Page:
This is from Wikipedia and Home of the Hero’s.
Bryant Homer Womack 

Private First Class Bryant Womack

Bryant Homer Womack[1] (May 12, 1931–March 12, 1952) was a soldier in the United States Army during the Korean War. Heposthumously received the Medal of Honor for his actions on March 12, 1952. Womack Army Medical CenterFort Bragg, North Carolina, is named for him.

Womack was born and raised in Mill Spring, Polk County, North Carolina. He was the son of George and Julie Womack and had three brothers and one sister. He grew up working as a farm laborer and picked peaches during the summer. He enjoyed hunting, fishing, and riding bicycles.[2]
Womack was drafted into the U.S. Army[2] and sent to Korea as a private first class with the Medical Company of the 14th Infantry Regiment25th Infantry Division.[1] During a firefight on March 12, 1952, near Sokso-ri, his unit began taking heavy casualties. Womack exposed himself to enemy fire in order to treat wounded soldiers. When he was himself wounded, he refused medical treatment and continued to give aid to others. He was the last soldier to withdraw from the engagement and died of his injuries soon after. He was officially issued the Medal of Honor the next year, on January 12, 1953.[1]
Aged 20 at his death, Womack was buried at Lebanon Methodist Church in his hometown of Mill Spring.[2

Medal of Honor citation

moh_army.gif (14215 bytes)
The President of the United States
in the name of The Congress
takes pleasure in presenting the
Medal of Honor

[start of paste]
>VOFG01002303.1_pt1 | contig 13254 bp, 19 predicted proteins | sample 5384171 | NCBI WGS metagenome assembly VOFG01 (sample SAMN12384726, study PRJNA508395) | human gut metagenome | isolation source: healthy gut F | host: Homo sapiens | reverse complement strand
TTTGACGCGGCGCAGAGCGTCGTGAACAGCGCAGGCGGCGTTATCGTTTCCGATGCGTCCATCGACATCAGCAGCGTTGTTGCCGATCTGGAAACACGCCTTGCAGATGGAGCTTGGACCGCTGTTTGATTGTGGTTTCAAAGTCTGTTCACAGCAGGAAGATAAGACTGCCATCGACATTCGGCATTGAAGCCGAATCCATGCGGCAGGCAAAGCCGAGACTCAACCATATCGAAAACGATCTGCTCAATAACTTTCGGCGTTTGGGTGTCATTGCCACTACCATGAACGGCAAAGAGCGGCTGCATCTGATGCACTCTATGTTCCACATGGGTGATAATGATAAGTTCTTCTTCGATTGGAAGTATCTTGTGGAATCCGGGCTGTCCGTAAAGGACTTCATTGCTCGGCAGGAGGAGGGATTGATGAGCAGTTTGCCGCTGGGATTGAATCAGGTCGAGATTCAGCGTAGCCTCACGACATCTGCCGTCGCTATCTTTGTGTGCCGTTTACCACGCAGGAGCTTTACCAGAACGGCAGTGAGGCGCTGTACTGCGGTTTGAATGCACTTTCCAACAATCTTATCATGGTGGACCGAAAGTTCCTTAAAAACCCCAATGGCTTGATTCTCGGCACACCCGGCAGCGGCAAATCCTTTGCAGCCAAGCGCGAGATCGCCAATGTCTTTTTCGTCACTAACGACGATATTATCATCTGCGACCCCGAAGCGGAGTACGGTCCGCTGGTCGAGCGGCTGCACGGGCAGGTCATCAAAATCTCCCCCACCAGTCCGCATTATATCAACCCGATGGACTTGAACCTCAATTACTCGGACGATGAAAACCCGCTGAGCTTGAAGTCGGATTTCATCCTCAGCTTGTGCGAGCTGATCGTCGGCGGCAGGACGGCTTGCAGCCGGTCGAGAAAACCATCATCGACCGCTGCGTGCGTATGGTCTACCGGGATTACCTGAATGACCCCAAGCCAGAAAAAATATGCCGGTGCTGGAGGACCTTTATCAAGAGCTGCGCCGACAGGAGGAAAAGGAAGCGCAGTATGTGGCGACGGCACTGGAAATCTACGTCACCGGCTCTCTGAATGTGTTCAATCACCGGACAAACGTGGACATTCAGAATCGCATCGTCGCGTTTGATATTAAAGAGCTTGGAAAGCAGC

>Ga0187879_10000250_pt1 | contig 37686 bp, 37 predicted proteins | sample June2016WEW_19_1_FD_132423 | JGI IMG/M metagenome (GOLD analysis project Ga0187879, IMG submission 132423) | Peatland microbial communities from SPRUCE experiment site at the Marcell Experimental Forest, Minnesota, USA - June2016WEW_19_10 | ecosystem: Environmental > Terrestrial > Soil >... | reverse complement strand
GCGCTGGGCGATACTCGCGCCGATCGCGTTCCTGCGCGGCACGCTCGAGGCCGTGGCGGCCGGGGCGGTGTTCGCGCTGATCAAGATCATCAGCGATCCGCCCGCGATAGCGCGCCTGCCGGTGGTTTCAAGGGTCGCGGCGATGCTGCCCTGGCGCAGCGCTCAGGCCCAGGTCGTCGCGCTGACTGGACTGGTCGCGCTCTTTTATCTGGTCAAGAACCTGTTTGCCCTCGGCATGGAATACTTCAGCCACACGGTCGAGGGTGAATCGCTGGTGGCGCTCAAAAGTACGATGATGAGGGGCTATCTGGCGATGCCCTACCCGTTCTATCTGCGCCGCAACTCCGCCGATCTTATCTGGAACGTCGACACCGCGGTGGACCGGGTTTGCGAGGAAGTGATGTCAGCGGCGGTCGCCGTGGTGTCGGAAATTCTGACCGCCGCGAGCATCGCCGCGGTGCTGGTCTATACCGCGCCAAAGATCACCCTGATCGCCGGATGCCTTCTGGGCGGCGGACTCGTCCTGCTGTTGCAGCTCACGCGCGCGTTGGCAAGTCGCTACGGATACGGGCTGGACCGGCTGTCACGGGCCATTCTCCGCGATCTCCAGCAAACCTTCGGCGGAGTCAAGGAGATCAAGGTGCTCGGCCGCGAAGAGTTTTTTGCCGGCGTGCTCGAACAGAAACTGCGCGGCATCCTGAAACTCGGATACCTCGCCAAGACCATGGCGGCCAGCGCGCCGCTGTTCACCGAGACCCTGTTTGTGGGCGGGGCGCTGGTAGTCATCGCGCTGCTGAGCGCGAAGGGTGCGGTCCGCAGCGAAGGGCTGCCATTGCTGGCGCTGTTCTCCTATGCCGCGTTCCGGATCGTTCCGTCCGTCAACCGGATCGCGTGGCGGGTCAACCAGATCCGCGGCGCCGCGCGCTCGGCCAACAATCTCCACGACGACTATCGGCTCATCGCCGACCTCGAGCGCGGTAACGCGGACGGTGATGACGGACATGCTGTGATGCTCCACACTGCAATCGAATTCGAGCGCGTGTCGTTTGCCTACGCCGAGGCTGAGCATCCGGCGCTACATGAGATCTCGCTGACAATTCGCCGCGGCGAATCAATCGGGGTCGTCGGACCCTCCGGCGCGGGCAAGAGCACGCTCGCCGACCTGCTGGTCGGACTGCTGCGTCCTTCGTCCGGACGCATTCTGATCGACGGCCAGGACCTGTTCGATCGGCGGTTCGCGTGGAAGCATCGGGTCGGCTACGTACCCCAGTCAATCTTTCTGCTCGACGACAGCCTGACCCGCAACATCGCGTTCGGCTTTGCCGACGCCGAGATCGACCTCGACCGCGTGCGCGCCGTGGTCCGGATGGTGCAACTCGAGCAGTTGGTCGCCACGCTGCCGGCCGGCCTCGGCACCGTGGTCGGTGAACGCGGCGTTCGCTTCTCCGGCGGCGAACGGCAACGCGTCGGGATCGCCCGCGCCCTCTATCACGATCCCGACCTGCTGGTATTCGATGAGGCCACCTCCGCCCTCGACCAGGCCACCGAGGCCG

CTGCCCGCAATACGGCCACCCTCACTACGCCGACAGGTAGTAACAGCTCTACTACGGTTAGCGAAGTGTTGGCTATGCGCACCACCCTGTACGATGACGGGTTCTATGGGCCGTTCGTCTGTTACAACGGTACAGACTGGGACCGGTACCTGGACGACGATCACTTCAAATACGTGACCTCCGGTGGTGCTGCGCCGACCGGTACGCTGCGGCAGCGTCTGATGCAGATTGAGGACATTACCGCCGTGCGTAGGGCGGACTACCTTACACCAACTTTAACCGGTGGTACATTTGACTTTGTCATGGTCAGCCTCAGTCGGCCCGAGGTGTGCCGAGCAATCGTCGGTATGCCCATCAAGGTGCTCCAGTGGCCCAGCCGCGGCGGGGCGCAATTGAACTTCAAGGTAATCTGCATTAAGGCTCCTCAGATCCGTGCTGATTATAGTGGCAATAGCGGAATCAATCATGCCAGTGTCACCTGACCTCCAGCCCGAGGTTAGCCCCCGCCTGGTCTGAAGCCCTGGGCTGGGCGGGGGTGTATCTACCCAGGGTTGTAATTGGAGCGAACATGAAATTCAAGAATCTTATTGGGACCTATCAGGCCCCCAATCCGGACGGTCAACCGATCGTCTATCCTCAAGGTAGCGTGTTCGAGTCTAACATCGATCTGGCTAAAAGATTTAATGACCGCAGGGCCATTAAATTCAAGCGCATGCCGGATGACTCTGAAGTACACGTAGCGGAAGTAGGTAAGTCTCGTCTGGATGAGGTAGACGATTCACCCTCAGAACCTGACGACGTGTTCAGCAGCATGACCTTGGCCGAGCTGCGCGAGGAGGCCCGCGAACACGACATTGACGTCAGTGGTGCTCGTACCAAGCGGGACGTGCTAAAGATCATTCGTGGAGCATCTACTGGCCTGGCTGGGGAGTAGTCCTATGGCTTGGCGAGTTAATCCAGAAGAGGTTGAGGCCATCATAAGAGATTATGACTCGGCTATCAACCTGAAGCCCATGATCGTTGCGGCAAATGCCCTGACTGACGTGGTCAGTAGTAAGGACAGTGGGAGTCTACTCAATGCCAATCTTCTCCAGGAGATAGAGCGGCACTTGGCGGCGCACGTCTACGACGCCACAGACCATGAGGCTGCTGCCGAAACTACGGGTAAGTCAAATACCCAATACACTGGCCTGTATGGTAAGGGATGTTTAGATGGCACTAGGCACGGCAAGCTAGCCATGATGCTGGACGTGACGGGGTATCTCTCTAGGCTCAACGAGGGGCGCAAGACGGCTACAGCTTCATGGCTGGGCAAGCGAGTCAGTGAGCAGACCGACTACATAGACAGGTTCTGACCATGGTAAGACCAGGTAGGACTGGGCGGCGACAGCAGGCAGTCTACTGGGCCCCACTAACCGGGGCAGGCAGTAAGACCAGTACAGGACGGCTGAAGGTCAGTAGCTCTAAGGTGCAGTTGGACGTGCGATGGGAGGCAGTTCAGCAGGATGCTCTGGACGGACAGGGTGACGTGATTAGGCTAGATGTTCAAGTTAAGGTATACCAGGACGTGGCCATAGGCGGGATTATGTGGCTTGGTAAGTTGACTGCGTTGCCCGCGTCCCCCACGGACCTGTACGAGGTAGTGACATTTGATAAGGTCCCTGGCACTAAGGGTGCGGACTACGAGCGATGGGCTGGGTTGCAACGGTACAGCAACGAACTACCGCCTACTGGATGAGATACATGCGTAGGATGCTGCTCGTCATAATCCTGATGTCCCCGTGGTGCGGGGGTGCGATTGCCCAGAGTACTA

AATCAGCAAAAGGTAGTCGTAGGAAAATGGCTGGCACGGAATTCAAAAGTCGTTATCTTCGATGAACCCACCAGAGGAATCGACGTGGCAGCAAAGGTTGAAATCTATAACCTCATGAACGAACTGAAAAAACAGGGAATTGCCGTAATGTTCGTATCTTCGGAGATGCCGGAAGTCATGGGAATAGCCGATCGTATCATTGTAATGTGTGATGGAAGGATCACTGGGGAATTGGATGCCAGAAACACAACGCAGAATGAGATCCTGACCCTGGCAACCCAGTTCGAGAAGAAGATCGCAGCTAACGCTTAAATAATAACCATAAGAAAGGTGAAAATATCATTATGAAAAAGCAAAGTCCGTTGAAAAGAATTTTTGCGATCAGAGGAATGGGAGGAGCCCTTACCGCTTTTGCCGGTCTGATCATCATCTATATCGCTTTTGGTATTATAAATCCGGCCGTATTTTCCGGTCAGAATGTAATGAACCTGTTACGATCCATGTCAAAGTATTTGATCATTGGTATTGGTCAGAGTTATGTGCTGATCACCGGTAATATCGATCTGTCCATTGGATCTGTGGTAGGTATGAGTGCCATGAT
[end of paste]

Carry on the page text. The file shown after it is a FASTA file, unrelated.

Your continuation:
Pfc. Womack distinguished himself by conspicuous gallantry above and beyond the call of duty in action against the enemy. Pfc. Womack was the only medical aid man attached to a night combat patrol when sudden contact with a numerically superior enemy produced numerous casualties. Pfc. Womack went immediately to their aid, although this necessitated exposing himself to a devastating hail of enemy fire, during which he was seriously wounded. Refusing medical aid for himself, he continued moving among his comrades to administer aid. While he was aiding 1 man, he was again struck by enemy mortar fire, this time suffering the loss of his right arm. Although he knew the consequences should immediate aid not be administered, he still refused aid and insisted that all efforts be made for the benefit of others that were wounded. Although unable to perform the task himself, he remained on the scene and directed others in first aid techniques. The last man to withdraw, he walked until he collapsed from loss of blood, and died a few minutes later while being carried by his comrades. The extraordinary heroism, outstanding courage, and unswerving devotion to his duties displayed by Pfc. Womack reflect the utmost distinction upon himself and uphold the esteemed traditions of the U.S. Army.[1]